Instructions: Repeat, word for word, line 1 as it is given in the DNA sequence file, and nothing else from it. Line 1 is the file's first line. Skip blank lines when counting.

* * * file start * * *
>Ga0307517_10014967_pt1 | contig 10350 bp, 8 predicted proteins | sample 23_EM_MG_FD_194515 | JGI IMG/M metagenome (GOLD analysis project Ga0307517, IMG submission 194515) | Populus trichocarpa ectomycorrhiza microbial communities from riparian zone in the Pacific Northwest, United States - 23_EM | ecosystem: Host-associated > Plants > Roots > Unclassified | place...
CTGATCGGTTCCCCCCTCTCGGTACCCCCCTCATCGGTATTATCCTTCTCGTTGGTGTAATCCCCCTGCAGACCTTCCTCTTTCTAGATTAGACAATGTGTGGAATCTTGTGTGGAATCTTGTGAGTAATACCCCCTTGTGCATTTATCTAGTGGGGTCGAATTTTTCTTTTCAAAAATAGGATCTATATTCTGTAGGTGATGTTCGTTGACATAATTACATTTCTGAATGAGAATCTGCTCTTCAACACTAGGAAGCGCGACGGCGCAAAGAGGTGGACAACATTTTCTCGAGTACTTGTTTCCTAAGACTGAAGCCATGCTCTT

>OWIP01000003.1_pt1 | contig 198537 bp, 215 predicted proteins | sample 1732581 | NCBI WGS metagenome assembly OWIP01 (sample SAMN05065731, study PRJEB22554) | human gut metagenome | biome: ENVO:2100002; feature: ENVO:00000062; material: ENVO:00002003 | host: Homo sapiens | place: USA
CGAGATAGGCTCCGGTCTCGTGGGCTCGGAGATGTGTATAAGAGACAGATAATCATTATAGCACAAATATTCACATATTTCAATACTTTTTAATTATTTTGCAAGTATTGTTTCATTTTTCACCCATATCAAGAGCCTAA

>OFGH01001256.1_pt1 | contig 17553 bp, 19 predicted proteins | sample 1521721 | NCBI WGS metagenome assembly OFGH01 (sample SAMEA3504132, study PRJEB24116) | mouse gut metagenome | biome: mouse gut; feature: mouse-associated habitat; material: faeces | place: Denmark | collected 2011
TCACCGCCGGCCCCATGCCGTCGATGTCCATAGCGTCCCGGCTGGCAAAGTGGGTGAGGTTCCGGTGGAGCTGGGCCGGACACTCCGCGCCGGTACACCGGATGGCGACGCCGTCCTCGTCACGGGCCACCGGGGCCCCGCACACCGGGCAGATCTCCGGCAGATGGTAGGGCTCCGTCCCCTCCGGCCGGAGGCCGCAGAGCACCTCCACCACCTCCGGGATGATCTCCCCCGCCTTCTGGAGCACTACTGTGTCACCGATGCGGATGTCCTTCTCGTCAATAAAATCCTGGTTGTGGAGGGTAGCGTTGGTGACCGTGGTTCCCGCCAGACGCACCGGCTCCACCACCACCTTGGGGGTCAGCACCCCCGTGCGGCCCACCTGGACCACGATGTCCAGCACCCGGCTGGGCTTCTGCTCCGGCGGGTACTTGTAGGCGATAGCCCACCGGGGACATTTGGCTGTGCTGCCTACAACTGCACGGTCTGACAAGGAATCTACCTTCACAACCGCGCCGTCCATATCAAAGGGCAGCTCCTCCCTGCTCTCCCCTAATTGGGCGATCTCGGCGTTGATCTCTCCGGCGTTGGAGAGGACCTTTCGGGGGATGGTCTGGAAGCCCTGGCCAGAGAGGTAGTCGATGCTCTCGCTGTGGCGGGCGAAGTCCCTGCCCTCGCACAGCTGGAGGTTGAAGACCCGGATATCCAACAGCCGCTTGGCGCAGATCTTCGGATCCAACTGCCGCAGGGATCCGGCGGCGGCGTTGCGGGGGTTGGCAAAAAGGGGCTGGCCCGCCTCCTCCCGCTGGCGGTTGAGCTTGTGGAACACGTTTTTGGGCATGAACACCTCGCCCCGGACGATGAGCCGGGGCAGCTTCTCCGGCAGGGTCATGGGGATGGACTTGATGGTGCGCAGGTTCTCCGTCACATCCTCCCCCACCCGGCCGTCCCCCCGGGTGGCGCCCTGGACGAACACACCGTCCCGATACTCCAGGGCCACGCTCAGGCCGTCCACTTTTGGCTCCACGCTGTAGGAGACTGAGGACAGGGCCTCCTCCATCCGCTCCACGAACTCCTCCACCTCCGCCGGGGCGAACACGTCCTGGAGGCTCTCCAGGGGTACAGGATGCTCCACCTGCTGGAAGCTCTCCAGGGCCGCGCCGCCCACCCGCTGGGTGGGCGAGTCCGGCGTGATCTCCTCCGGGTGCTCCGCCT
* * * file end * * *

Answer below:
>Ga0307517_10014967_pt1 | contig 10350 bp, 8 predicted proteins | sample 23_EM_MG_FD_194515 | JGI IMG/M metagenome (GOLD analysis project Ga0307517, IMG submission 194515) | Populus trichocarpa ectomycorrhiza microbial communities from riparian zone in the Pacific Northwest, United States - 23_EM | ecosystem: Host-associated > Plants > Roots > Unclassified | place...